In India, businesses and organizations are responsible for allocating the time and money in order to conduct the assessment, and there is a great degree of diversity among those who conduct SIAs and how much resources an organization devotes to the project. SIAs are typically conducted by social development professionals and organizations that specialize in research development. Some organizations will hire an external research institution, NGO, or consulting agency to conduct the study, while some larger corporations have their own internal team to conduct SIAs.
As part of a SIA, information is collected on the number of households affected by the development project and their detailed socioeconomic profile, such as their caste, occupation, and age, as well as a detailed profile of the community, like infrastructure and educational and health facilities in the area. After information is collected, assessments are made to determine a resettlement and rehabilitation package to limit potential negative effects of the development project on the environment, the livelihood of the population, as well as their social and community life. The duration of a SIA depends greatly on the size of the project, but they can often take a few months to half a year to complete.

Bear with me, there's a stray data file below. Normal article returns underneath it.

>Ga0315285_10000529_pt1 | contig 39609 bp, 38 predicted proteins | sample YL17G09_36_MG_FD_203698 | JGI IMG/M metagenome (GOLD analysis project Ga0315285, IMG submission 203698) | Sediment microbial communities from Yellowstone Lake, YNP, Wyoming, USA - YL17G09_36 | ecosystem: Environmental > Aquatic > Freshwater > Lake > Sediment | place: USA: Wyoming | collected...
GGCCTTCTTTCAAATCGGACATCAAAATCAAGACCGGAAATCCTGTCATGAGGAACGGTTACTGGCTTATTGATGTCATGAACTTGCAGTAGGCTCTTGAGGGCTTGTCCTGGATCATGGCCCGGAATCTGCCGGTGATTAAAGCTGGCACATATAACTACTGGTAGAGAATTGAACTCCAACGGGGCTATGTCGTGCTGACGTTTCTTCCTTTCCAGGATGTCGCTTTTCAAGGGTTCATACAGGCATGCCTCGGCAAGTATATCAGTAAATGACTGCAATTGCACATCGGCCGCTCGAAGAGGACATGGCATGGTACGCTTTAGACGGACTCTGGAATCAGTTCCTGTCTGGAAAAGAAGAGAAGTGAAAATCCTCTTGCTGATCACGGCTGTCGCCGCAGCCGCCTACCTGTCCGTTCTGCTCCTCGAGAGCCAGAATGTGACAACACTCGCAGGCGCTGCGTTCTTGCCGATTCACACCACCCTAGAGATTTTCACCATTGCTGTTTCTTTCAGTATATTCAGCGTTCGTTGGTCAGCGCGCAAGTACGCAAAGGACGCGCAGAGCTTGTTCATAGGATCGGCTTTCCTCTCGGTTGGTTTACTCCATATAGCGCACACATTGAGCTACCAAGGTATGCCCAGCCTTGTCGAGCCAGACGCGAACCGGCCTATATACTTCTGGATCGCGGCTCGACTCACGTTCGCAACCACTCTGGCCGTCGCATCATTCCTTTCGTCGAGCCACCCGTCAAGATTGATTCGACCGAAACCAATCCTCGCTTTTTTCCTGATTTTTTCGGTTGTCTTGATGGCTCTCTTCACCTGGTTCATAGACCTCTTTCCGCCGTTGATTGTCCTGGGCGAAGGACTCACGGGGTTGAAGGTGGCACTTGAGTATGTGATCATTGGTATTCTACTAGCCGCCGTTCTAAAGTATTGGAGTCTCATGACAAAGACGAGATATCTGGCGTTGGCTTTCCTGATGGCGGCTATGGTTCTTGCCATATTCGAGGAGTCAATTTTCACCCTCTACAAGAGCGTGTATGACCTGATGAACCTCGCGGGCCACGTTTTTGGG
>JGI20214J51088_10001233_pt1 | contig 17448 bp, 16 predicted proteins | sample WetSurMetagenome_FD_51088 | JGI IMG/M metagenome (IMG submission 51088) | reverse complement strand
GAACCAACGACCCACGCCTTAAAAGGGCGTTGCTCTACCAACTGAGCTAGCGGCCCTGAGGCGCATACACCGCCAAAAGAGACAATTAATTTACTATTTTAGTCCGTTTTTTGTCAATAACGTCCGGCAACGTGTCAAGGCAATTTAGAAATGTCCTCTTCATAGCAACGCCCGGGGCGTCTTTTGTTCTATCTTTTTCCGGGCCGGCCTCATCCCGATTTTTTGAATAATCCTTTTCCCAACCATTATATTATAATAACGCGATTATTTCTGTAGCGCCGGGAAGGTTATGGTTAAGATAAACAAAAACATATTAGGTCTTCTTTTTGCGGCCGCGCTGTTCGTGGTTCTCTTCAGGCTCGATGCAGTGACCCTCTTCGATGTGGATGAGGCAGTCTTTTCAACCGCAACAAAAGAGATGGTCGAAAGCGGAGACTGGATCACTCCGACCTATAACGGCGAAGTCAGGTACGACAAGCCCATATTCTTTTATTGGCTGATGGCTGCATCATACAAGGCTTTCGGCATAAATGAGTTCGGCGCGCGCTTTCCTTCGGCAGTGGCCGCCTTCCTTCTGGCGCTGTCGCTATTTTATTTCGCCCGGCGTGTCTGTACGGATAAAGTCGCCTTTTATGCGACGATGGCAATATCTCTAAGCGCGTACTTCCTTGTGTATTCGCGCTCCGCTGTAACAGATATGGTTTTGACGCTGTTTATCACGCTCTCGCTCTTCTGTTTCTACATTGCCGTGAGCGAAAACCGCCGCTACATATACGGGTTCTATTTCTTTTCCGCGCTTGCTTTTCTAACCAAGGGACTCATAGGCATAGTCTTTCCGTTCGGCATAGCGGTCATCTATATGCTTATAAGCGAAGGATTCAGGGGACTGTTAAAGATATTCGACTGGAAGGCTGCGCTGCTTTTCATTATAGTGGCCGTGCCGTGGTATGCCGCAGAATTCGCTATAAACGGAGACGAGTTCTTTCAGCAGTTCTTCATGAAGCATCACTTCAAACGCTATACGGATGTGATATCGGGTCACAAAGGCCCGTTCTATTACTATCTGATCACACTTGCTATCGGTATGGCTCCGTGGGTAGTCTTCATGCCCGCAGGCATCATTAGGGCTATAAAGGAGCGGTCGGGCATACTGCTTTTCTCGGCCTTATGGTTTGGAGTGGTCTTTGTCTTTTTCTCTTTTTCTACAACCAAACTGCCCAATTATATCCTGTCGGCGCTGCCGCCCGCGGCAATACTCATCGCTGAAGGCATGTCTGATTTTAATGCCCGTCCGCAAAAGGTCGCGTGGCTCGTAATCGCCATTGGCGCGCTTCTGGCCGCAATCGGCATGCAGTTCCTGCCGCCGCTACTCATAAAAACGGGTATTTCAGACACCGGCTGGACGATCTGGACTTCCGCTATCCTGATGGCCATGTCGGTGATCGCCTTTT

Benefits of Social Impact Assessments
Despite the time and cost, however, SIAs are instrumental in ensuring that businesses create a positive impact in the community, and information gathered as part of an SIA can be of vital interest to organizations conducting business or development projects in India. SIAs allow organizations to better predict the needs of the community and foster positive relations, especially when working in diverse and rural communities.